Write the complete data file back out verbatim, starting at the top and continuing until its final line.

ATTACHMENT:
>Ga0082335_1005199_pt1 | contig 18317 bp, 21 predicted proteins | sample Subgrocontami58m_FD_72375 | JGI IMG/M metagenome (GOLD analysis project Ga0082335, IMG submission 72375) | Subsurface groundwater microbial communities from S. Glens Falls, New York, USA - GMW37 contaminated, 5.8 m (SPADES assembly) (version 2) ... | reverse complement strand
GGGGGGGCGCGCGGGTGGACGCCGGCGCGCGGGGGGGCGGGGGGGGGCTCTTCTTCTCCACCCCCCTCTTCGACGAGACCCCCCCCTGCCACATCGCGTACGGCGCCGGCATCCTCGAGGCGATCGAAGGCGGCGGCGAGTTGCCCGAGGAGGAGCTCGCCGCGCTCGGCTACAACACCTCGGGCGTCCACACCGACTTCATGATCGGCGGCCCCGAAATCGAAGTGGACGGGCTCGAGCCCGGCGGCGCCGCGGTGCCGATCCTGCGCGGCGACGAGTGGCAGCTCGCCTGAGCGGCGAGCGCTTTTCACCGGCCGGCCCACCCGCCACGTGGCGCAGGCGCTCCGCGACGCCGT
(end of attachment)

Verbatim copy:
>Ga0082335_1005199_pt1 | contig 18317 bp, 21 predicted proteins | sample Subgrocontami58m_FD_72375 | JGI IMG/M metagenome (GOLD analysis project Ga0082335, IMG submission 72375) | Subsurface groundwater microbial communities from S. Glens Falls, New York, USA - GMW37 contaminated, 5.8 m (SPADES assembly) (version 2) ... | reverse complement strand
GGGGGGGCGCGCGGGTGGACGCCGGCGCGCGGGGGGGCGGGGGGGGGCTCTTCTTCTCCACCCCCCTCTTCGACGAGACCCCCCCCTGCCACATCGCGTACGGCGCCGGCATCCTCGAGGCGATCGAAGGCGGCGGCGAGTTGCCCGAGGAGGAGCTCGCCGCGCTCGGCTACAACACCTCGGGCGTCCACACCGACTTCATGATCGGCGGCCCCGAAATCGAAGTGGACGGGCTCGAGCCCGGCGGCGCCGCGGTGCCGATCCTGCGCGGCGACGAGTGGCAGCTCGCCTGAGCGGCGAGCGCTTTTCACCGGCCGGCCCACCCGCCACGTGGCGCAGGCGCTCCGCGACGCCGT